1) Value is independent of the medium and intrinsic to the asset: The classic school of investing embodies the value investing principals of Graham and Dodd as put into practice by investors like Warren Buffet (younger version), Seth Klarman, and David Einhorn. In this school, the bid and ask prices of an asset do not represent value any more than a picture of a “pipe” is a real pipe. Liquidity is a highly flawed medium to express value. Although prices may fluctuate they are independent from the intrinsic worth of an asset. If you want to smoke a pipe, the picture is not sufficient to provide value.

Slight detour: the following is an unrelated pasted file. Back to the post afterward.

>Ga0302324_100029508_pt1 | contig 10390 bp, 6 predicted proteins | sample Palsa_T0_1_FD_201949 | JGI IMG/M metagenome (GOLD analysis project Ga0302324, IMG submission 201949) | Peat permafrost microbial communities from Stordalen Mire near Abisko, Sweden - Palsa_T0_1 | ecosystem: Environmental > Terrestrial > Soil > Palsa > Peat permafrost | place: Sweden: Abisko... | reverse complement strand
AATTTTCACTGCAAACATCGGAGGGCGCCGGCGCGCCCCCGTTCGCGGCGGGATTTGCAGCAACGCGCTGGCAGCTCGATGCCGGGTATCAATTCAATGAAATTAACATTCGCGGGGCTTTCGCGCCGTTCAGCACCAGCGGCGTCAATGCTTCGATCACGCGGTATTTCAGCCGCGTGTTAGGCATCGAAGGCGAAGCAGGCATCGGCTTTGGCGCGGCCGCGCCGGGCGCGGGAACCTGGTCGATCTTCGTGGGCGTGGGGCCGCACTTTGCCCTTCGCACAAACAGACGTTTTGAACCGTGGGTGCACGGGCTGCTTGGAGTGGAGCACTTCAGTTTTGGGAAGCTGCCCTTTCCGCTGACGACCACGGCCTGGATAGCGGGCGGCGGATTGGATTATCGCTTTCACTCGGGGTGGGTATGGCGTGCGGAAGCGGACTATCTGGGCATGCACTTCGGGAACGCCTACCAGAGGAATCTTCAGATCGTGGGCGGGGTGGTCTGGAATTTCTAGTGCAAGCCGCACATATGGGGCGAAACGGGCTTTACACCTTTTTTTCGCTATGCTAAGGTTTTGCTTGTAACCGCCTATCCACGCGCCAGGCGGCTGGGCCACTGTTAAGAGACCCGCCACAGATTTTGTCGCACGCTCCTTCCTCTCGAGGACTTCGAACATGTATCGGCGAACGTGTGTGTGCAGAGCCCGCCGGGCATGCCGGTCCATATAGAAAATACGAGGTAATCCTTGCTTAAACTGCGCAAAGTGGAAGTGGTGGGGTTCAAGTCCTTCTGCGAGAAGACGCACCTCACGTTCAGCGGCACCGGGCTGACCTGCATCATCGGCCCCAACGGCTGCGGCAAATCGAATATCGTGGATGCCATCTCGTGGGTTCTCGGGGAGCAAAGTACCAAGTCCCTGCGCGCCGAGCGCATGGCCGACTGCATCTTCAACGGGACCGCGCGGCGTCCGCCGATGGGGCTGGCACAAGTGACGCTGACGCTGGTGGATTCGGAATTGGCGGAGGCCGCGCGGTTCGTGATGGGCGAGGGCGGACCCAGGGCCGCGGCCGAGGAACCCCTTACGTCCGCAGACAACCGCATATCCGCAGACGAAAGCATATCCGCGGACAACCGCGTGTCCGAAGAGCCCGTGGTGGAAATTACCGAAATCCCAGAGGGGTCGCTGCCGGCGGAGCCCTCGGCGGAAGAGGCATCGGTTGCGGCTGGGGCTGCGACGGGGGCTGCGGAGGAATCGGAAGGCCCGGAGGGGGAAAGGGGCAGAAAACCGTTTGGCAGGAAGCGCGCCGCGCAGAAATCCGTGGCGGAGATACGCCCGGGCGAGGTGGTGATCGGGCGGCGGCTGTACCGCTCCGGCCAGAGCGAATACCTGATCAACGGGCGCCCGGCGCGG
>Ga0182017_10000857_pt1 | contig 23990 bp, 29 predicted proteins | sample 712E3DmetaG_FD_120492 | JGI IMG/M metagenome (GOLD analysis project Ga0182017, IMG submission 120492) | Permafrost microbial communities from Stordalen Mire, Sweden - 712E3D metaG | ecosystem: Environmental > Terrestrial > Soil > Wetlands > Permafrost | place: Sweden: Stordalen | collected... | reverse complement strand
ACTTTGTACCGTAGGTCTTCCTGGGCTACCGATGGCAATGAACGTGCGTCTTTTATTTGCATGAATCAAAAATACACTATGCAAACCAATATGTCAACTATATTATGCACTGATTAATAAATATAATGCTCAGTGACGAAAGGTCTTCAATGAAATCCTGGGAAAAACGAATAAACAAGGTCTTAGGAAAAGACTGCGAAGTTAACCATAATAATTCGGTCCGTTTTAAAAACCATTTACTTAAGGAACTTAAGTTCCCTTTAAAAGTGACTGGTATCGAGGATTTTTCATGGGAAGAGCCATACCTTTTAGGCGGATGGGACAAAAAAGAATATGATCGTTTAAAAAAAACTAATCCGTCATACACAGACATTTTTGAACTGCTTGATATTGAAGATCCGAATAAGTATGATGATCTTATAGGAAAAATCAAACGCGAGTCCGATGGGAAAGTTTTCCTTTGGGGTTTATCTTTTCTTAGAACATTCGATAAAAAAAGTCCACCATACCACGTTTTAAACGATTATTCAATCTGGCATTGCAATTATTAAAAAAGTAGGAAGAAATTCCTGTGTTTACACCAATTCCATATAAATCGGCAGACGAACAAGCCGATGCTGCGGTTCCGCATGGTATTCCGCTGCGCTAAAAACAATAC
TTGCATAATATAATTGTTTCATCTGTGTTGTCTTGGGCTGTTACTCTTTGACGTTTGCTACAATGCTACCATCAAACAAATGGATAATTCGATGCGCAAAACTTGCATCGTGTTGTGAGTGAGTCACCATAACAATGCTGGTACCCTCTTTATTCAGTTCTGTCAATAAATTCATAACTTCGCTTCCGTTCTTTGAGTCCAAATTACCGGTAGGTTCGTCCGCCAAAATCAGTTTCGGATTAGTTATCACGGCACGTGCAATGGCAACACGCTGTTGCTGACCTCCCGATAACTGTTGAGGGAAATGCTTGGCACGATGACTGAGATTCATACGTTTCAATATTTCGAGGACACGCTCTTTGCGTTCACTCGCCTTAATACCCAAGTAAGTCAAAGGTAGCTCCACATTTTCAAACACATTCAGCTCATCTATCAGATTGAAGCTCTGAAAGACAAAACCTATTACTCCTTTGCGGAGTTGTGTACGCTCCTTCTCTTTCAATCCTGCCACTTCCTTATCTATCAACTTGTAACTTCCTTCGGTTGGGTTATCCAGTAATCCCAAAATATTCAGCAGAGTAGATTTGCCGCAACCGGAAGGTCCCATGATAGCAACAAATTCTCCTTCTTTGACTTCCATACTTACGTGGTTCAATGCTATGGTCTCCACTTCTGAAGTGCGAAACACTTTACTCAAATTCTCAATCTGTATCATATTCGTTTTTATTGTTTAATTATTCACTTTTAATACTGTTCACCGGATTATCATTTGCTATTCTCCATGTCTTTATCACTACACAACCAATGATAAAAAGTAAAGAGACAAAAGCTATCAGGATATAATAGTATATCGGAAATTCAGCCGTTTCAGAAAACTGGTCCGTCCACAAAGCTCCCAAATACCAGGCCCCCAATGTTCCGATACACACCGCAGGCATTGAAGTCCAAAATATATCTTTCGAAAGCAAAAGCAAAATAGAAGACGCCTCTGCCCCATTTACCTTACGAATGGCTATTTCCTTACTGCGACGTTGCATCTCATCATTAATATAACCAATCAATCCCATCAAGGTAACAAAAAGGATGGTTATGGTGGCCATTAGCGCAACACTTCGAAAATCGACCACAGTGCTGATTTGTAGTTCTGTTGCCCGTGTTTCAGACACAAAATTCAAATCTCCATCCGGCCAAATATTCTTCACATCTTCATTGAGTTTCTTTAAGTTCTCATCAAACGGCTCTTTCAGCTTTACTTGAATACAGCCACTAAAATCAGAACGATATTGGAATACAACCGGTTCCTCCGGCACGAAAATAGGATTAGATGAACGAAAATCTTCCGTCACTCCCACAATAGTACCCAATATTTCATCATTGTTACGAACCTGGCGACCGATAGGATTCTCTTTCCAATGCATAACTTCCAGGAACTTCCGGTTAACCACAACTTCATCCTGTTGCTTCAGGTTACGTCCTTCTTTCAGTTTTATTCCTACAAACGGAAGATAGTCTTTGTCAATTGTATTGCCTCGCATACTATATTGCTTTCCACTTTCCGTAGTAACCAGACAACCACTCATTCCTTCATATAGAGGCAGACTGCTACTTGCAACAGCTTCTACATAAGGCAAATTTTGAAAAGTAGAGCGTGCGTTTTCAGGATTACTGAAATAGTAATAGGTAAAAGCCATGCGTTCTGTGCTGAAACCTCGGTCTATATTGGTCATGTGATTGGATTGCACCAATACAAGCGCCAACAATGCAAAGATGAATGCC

2) Value is generated from the medium. In the second school, liquidity is the sole determinant of value as defined by a constant bid and ask price. An asset is only worth what someone is willing to pay for it at any given moment. If Facebook, Snapchat, Tesla, Ethereum, and Ripple keep going up, who cares why, as long as someone is willing to pay. When market participants gain confidence in a quantitative investment factor (growth, low volatility, cat ownership of company management), it becomes real, regardless of whether it makes sense. As long as people supply a bid and ask price, the medium is the reality, so to speak. The school is also supported by modern central banking policies. If a picture of a pipe looks like a pipe, it is a damn pipe, especially if people buy more tobacco.